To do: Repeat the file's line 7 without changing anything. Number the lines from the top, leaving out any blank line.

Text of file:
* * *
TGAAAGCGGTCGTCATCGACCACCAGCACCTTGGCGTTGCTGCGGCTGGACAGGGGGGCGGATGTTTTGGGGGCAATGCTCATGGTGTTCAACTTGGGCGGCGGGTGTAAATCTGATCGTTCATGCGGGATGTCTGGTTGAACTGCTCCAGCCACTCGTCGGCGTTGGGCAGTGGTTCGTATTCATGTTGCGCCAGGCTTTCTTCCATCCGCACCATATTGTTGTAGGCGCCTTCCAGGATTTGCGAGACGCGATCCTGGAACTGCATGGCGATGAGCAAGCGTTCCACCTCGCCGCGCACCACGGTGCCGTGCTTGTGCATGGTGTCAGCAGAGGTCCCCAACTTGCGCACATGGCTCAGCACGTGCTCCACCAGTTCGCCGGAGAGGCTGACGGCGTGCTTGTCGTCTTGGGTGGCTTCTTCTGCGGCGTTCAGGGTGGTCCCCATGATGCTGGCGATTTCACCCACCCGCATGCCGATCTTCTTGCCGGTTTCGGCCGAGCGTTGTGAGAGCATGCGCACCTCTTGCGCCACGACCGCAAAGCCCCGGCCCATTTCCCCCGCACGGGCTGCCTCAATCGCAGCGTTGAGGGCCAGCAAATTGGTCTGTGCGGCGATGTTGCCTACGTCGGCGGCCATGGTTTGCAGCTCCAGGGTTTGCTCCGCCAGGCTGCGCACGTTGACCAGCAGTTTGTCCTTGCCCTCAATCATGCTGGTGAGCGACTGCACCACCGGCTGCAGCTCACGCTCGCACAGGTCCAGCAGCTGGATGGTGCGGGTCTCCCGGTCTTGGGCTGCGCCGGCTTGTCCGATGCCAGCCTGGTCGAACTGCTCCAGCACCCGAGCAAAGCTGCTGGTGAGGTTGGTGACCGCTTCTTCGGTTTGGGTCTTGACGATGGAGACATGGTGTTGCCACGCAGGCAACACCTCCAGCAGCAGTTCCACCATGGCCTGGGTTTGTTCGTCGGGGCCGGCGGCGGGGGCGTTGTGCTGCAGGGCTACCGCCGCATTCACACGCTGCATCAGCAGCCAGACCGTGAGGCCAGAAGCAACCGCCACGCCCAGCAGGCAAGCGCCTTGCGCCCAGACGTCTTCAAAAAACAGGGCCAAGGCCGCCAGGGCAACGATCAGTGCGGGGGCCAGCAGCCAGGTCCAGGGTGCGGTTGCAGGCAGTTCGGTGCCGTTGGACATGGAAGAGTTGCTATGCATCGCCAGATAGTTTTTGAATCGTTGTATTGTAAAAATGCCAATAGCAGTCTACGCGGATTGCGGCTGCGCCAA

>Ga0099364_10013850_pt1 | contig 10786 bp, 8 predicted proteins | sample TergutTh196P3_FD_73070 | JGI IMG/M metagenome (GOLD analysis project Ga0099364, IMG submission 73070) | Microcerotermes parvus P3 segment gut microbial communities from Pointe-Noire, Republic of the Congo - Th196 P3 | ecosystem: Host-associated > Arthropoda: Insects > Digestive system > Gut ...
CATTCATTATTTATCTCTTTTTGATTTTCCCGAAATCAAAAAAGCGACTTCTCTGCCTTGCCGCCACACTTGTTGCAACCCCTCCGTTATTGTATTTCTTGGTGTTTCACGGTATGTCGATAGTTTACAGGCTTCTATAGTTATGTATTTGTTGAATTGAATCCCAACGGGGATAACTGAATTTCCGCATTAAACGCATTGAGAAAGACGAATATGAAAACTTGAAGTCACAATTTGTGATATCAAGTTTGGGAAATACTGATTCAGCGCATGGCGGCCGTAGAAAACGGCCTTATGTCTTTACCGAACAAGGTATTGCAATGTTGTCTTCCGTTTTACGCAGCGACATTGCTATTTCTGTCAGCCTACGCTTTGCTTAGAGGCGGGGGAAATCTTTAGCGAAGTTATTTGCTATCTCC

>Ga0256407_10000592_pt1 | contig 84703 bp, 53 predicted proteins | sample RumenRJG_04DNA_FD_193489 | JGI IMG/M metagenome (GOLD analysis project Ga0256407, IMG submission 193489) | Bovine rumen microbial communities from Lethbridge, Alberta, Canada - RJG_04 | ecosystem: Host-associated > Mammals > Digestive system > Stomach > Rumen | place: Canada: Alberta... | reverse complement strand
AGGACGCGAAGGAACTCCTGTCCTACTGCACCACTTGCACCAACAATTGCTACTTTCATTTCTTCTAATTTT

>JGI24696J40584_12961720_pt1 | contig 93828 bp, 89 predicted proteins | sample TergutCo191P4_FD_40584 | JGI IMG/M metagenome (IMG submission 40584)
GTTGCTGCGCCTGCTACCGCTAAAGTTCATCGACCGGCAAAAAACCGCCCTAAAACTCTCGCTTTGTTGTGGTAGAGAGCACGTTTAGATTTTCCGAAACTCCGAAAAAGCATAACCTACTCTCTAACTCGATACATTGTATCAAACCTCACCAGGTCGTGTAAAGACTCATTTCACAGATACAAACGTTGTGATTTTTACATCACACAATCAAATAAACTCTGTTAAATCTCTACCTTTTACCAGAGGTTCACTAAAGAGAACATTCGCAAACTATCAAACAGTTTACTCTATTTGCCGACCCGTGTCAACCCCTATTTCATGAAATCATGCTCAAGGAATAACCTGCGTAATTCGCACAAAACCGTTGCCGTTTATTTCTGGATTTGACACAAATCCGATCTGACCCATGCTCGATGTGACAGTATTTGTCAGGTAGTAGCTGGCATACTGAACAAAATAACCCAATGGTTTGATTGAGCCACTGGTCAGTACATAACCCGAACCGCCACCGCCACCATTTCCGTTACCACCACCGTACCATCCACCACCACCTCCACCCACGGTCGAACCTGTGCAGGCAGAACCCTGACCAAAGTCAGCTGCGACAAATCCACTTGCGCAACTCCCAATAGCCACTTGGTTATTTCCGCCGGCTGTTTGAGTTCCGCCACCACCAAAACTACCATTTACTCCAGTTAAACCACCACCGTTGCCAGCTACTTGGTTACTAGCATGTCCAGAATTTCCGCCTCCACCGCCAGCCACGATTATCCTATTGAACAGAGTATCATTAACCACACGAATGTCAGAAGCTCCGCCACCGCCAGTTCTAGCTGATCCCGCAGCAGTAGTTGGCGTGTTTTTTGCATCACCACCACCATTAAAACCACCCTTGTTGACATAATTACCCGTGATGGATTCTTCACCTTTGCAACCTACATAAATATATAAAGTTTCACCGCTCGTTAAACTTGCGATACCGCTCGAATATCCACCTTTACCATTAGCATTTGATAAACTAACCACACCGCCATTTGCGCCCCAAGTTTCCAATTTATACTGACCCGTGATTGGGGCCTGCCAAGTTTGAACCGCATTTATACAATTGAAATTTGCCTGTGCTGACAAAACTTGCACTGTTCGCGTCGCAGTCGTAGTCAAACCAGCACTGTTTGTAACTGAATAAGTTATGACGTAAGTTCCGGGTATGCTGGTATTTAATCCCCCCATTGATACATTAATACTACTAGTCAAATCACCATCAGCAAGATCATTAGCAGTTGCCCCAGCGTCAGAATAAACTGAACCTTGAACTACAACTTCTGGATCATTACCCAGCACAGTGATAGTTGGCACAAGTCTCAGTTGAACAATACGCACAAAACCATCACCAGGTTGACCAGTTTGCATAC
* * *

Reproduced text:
GTTGCTGCGCCTGCTACCGCTAAAGTTCATCGACCGGCAAAAAACCGCCCTAAAACTCTCGCTTTGTTGTGGTAGAGAGCACGTTTAGATTTTCCGAAACTCCGAAAAAGCATAACCTACTCTCTAACTCGATACATTGTATCAAACCTCACCAGGTCGTGTAAAGACTCATTTCACAGATACAAACGTTGTGATTTTTACATCACACAATCAAATAAACTCTGTTAAATCTCTACCTTTTACCAGAGGTTCACTAAAGAGAACATTCGCAAACTATCAAACAGTTTACTCTATTTGCCGACCCGTGTCAACCCCTATTTCATGAAATCATGCTCAAGGAATAACCTGCGTAATTCGCACAAAACCGTTGCCGTTTATTTCTGGATTTGACACAAATCCGATCTGACCCATGCTCGATGTGACAGTATTTGTCAGGTAGTAGCTGGCATACTGAACAAAATAACCCAATGGTTTGATTGAGCCACTGGTCAGTACATAACCCGAACCGCCACCGCCACCATTTCCGTTACCACCACCGTACCATCCACCACCACCTCCACCCACGGTCGAACCTGTGCAGGCAGAACCCTGACCAAAGTCAGCTGCGACAAATCCACTTGCGCAACTCCCAATAGCCACTTGGTTATTTCCGCCGGCTGTTTGAGTTCCGCCACCACCAAAACTACCATTTACTCCAGTTAAACCACCACCGTTGCCAGCTACTTGGTTACTAGCATGTCCAGAATTTCCGCCTCCACCGCCAGCCACGATTATCCTATTGAACAGAGTATCATTAACCACACGAATGTCAGAAGCTCCGCCACCGCCAGTTCTAGCTGATCCCGCAGCAGTAGTTGGCGTGTTTTTTGCATCACCACCACCATTAAAACCACCCTTGTTGACATAATTACCCGTGATGGATTCTTCACCTTTGCAACCTACATAAATATATAAAGTTTCACCGCTCGTTAAACTTGCGATACCGCTCGAATATCCACCTTTACCATTAGCATTTGATAAACTAACCACACCGCCATTTGCGCCCCAAGTTTCCAATTTATACTGACCCGTGATTGGGGCCTGCCAAGTTTGAACCGCATTTATACAATTGAAATTTGCCTGTGCTGACAAAACTTGCACTGTTCGCGTCGCAGTCGTAGTCAAACCAGCACTGTTTGTAACTGAATAAGTTATGACGTAAGTTCCGGGTATGCTGGTATTTAATCCCCCCATTGATACATTAATACTACTAGTCAAATCACCATCAGCAAGATCATTAGCAGTTGCCCCAGCGTCAGAATAAACTGAACCTTGAACTACAACTTCTGGATCATTACCCAGCACAGTGATAGTTGGCACAAGTCTCAGTTGAACAATACGCACAAAACCATCACCAGGTTGACCAGTTTGCATAC